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B Does the first Maxwell equation work also for moving charges?

  1. Jun 8, 2017 #1
    My professor said that the first two maxwell equation's are about static fields

    Another fast question:

    Do a single charge that is moVing generate a magnetic field?
    I saw a demonstration that explains the magnetic field as an electric field using only special relativity, there is a free charge outside a wire, it is moving relative to the wire, there is current in a wire, a current is made with multiple charges and the lorentz contraction due to the relative motion makes the density on charges different, so there is like more electrons than protons according to the free moving charge in a section of the wire...
    But how can this demonstration be done if there is no wire but just a single charge moving?
    So there is our free charge and another charge moving...
    There is magnetic field?
    How can you contract a Charge? It's without dimension

    Please help me make this clear
     
  2. jcsd
  3. Jun 8, 2017 #2

    Paul Colby

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    Gold Member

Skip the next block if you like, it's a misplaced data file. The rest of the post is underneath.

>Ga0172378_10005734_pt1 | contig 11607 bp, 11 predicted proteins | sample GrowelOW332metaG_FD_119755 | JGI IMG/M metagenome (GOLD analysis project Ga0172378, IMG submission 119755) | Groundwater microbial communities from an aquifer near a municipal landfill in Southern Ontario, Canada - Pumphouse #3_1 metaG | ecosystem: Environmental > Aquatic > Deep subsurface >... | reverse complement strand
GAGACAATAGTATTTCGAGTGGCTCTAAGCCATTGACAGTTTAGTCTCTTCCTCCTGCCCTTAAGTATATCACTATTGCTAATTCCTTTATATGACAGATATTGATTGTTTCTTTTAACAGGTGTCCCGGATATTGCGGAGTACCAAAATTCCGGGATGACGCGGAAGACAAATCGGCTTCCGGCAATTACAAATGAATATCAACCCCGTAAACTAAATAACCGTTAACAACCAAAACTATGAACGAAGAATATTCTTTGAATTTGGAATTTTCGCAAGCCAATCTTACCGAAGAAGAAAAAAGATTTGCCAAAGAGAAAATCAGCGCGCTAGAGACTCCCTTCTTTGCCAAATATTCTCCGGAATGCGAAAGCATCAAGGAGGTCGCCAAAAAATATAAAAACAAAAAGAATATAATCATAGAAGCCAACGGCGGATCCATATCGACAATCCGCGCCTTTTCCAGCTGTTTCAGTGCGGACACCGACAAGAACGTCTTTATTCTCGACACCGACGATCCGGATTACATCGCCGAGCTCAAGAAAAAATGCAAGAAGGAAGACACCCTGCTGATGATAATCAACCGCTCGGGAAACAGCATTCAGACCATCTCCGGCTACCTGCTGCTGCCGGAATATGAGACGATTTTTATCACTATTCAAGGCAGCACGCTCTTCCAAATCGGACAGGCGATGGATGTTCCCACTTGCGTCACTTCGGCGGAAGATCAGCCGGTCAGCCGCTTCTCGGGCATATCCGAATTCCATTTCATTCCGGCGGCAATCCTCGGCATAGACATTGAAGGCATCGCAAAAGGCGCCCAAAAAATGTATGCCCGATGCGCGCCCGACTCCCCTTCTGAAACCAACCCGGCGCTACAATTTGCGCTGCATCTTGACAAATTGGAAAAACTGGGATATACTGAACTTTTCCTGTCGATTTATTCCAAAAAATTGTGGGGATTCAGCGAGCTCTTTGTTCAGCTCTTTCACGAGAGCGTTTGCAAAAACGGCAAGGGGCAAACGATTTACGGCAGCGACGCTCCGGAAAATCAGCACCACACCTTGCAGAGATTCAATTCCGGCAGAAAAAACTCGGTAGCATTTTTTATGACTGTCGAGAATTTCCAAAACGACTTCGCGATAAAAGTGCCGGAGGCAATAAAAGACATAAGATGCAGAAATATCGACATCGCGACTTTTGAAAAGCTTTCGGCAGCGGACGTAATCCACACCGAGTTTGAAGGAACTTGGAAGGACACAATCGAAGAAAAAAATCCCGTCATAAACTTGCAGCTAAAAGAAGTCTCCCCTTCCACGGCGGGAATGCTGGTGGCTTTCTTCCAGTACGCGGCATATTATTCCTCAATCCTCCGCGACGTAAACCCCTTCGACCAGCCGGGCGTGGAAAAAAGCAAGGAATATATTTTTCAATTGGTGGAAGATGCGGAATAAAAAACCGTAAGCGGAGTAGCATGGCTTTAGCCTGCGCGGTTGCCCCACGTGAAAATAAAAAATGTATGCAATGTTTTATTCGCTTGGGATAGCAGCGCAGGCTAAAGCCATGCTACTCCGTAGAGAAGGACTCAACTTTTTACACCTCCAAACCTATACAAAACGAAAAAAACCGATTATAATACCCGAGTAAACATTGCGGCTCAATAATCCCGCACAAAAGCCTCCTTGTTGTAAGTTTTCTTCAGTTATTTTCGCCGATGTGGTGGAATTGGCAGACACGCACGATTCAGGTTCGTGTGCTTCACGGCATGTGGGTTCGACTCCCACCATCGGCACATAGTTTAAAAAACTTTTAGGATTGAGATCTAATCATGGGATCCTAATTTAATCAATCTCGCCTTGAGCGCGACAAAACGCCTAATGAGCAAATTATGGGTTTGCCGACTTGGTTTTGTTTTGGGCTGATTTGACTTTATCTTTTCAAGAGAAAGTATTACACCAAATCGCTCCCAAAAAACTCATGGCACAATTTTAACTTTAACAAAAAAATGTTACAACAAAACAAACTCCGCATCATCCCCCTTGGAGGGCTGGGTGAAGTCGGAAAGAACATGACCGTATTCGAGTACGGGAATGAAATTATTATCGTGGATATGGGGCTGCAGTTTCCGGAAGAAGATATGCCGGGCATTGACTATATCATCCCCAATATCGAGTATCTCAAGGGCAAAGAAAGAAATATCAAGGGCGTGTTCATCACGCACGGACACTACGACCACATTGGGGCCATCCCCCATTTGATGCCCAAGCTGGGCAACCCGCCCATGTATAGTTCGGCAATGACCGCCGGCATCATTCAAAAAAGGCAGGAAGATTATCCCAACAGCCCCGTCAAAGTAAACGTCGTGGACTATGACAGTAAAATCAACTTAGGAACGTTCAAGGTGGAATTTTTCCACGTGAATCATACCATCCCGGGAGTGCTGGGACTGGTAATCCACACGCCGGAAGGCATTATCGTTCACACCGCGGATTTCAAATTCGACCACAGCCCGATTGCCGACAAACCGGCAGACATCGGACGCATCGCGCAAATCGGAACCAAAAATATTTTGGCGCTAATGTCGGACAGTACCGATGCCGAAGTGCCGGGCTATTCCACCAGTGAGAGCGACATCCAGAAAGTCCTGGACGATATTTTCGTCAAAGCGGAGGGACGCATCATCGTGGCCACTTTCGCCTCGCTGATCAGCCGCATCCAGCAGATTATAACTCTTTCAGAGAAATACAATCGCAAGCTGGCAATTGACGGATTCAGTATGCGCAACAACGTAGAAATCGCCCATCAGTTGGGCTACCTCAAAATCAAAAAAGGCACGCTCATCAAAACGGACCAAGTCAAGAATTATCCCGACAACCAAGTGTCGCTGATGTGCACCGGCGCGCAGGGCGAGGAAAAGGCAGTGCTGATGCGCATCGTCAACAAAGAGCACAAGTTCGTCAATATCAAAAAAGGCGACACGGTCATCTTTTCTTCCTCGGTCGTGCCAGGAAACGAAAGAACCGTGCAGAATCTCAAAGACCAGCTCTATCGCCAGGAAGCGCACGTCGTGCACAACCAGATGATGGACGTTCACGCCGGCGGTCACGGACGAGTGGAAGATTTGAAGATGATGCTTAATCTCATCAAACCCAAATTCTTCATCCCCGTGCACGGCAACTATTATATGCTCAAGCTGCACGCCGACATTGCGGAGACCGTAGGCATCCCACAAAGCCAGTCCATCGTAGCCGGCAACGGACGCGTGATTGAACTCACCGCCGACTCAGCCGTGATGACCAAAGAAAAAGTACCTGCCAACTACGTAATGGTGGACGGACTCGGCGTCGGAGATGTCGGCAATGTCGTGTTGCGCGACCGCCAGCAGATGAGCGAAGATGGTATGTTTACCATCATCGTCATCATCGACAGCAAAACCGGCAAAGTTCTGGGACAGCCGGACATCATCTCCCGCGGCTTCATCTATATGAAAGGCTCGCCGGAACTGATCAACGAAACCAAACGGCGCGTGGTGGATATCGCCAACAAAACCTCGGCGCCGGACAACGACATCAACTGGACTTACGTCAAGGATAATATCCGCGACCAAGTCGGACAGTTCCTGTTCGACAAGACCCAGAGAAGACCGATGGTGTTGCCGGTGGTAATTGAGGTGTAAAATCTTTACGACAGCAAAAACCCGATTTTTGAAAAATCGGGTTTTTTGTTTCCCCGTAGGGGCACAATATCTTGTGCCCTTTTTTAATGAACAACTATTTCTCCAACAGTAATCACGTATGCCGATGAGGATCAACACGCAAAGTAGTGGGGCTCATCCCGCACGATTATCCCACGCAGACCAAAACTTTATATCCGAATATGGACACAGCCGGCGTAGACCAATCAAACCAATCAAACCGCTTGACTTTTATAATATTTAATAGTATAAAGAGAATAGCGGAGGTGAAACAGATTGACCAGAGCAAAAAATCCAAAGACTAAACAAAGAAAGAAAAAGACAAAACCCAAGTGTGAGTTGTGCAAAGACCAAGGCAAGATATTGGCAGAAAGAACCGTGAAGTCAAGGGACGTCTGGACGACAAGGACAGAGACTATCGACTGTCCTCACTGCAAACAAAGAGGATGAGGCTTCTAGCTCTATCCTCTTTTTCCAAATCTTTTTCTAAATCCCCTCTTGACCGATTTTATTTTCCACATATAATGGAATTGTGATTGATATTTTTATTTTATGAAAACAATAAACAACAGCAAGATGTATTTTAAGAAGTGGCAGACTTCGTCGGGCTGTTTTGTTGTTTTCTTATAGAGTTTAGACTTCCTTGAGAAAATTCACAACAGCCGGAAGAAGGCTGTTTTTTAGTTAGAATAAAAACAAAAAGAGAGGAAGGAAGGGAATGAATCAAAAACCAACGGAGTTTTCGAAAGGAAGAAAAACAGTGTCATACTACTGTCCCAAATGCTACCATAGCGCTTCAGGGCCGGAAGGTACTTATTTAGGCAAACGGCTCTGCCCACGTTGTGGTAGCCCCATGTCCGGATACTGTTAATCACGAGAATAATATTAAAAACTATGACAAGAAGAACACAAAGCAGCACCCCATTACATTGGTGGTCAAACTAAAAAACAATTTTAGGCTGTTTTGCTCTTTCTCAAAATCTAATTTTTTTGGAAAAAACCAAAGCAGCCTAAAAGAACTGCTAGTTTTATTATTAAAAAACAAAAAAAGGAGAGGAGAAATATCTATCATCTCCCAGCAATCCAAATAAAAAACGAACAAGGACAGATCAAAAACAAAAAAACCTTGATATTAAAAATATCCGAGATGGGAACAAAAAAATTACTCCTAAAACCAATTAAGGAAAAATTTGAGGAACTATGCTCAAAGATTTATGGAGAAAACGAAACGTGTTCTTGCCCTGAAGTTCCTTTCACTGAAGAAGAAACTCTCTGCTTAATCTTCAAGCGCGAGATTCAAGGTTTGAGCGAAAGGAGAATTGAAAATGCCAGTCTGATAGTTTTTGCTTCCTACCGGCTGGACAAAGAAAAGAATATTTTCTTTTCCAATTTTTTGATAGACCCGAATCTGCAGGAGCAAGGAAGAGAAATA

Unless I missed the memo there is no standard numbering of Maxwell's equations. Also, the complete equations hold for all cases static and time dependent. So,

    ##\nabla\cdot D = \rho##​

    holds always including the dynamic case.

    I gather what you mean by this is charges are modeled as points how can they contract? Well, the fields they produce do in the sense that a field of a stationary charge is a radial directed E-field. This viewed by another in relative motion to the charge is both an E field and a B field.
     
  4. Jun 10, 2017 #3

    vanhees71

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    2016 Award

    The full microscopic Maxwell equations read
    $$\vec{\nabla} \cdot \vec{E}=\rho, \quad \vec{\nabla} \times \vec{B}-\frac{1}{c} \partial_t \vec{E}=\frac{1}{c} \vec{j}$$
    and
    $$\vec{\nabla} \cdot \vec{B}=0, \quad \vec{\nabla} \times \vec{E}+\frac{1}{c} \partial_t \vec{B}=0.$$
    These are valid for all cases, no matter whether it's a static, stationary, quasistationary or fully general time-dependent problem. How you number the Maxwell Equations is arbitrary, by the way. I've chosen the above order, because it follows the physical meaning: The first two describe the generation of the electromagnetic field out of the sources, which are charge and current densities. The latter two are constraints ensuring that you have socalled gauge theory, i.e., they admit the introduction of the four-potential up to a four-gradient. One consequence is that from the Maxwell equations alone you can derive charge conservation, i.e.,
    $$\partial_t \rho + \vec{\nabla} \cdot \vec{j}=0,$$
    without the need to use the dynamical equations of matter, which have to be added to Maxwell's equations to make it a complete closed dynamical system.
     
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